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Searching for Icebergs in Greenland PDF Print E-mail
Written by Debra C. Argen and Edward F. Nesta   

Edward F. Nesta and Debra C. Argen at Iceberg FjordThe Adventure Kids travel throughout Greenland in search of glaciers, icebergs, and cocktail ice.



Luxury Experience Magazine readers know that we are cocktail aficionados, so when a recent trip took us to Greenland, we decided to go on a mission in search of icebergs and ice for the perfect cocktail experience.

Our iceberg travels took us to Ilulissat, and Kangerlussuaq  where our guides told us that Greenland, the world's largest island (810,810 square miles) has been covered by an ice cap, which extends to 85% of the landmass, for the last 2-3 million years although the active glaciers continue to melt and recycle endless times.

Glaciers are formed by the compression of continual falling snow, usually around one meter each year, on the surface of the ice cap, and from the pressure of the compacted snow, the ice forms.

Icebergs of GreenlandIcebergs form when pieces of a glacier break off in a process called "calving" and float out into the open water. Icebergs can be as large as 15-storey buildings and what they say about the tip of the iceberg is really true, as only 1/8 of an iceberg is visible above water, making boat navigation through iceberg strewn waters extremely difficult. As the calving icebergs come close to shore, they turn, often creating large waves.

We had our first glimpse of the ice cap from the airplane's windows flying over Kangerlussuaq. Reading about the Greenlandic ice cap before our trip did little to prepare us for the breathtaking vistas that enfolded before our eyes. Necks craned to the windows, we shot photograph after photograph of the ice cap.

View from the Plane
View from the Plane

Appetites whet, we could not wait to see the ice cap, glaciers, and the icebergs up close, although we did have a brief look at the distant icebergs in the Kangerlussuaq harbor after we had landed, as we walked on the Kangerlussuaq tarmac to board an Air Greenland flight en route for Ilulissat, the third largest town in Greenland with a population of 5,000 (after Nuuk, 15,000, and Sisimut, 6,000), and located 300 miles north of the Polar Circle.

View from  Ilulissat HarborIt was in Ilulissat, that we had our first close-up view of icebergs in Disko Bay from the balcony of our hotel. Illulissat means icebergs in Greenlandic, and the whiteness of the icebergs stood out in sharp contrast against the startling blue sky and the azure water.

Our Guide, Finn Siegstad of World of Greenland, told us that glaciers produce 40 million tons of ice per day, which is enough to supply 15 million people with water for one year. Greenlandic or Kalaallisut is an Eskimo-Aleut language, which is a polysynthetic, descriptive language, and there are 49 terms for snow and ice.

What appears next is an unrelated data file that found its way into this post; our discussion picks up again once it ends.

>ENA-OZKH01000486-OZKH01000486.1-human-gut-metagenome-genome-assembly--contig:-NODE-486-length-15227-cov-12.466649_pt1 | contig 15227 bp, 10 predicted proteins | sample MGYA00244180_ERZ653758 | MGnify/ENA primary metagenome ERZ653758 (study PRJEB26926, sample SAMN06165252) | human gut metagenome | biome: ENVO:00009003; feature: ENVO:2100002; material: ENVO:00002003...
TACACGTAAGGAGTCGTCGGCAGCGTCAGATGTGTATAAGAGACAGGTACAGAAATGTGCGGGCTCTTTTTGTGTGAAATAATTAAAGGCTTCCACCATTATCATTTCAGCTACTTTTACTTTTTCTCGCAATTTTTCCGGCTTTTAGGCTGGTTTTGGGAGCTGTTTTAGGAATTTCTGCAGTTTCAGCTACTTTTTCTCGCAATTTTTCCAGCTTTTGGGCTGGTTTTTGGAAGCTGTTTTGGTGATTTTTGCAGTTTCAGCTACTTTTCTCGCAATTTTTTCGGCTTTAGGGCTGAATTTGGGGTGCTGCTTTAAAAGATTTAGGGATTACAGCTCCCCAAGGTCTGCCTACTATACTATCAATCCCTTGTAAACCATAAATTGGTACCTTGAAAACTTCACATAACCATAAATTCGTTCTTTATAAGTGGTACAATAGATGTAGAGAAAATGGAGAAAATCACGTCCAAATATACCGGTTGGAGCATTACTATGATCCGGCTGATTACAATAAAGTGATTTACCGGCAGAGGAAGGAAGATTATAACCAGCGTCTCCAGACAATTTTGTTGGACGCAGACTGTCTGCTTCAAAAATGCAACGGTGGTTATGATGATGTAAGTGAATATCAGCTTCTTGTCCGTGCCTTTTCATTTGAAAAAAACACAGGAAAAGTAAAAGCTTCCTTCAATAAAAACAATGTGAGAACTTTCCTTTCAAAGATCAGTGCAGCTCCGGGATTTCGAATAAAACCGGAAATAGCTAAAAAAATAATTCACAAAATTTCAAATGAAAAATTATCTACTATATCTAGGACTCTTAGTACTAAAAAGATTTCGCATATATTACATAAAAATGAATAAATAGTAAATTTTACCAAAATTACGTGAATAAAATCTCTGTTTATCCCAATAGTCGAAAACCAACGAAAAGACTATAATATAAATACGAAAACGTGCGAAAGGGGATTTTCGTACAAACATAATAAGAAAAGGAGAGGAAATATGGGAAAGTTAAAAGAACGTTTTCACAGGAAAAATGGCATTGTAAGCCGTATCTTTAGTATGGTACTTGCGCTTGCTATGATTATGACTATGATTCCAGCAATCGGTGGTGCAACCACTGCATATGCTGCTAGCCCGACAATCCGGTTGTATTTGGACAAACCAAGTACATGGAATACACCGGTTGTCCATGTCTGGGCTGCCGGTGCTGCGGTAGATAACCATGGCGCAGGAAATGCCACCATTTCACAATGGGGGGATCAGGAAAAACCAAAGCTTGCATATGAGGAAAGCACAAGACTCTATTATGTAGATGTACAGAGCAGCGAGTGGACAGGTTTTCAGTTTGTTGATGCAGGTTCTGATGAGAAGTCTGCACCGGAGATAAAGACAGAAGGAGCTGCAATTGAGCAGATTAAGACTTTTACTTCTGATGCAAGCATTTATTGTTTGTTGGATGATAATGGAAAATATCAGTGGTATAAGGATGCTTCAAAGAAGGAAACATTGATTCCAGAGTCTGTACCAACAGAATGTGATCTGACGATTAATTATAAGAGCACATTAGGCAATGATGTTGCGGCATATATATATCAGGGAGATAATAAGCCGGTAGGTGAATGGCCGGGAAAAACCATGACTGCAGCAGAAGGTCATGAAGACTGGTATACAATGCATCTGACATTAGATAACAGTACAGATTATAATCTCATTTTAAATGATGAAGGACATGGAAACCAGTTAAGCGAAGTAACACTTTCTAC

125,000 Year-old Piece of IceWe took a walk down to Disko Bay where small icebergs floated close to shore, and learned that when you see blue lines or blue ice on the icebergs, it is newer ice, and Finn demonstrated this by reaching into the chilly waters and pulling out a large white piece of an iceberg. When he broke the piece open, there was hard, almost clear ice inside, which he estimated could be as old as 125,000 years. As the ice froze, it trapped air, and scientists are able to analyze the air captured in the ice to learn about the environment of the past.  

Edward F. Nesta With The Perfect Cocktail IceNot one to miss out an opportunity to have the perfect cocktail, when he offered us a piece of the 125,000 year old ice, we immediately pulled out a bottle of Grand Marnier  poured shots onto the ice. Cocktailians are always taking about the size of the ice, and where the water for the best ice comes from, so does ice make a difference? You bet it does! Debra C. Argen at Happy HourWe enjoyed every sip of what were the most perfect, and the most expensive, if you figure in the price of an airplane ticket on Air Greenland from the United States to Greenland, drinks that we ever consumed.

Captain Edward Taking a boat trip on the Ilulissat Ice Fjord, named a UNESCO World Heritage Site in 2004, provided us with a closer look at icebergs, and we were enthralled as Captain Edward deftly maneuvered his boat, Katak, passing massive floating ice-mountains where we looked down into the clear water to try to visualize the actual size of the icebergs.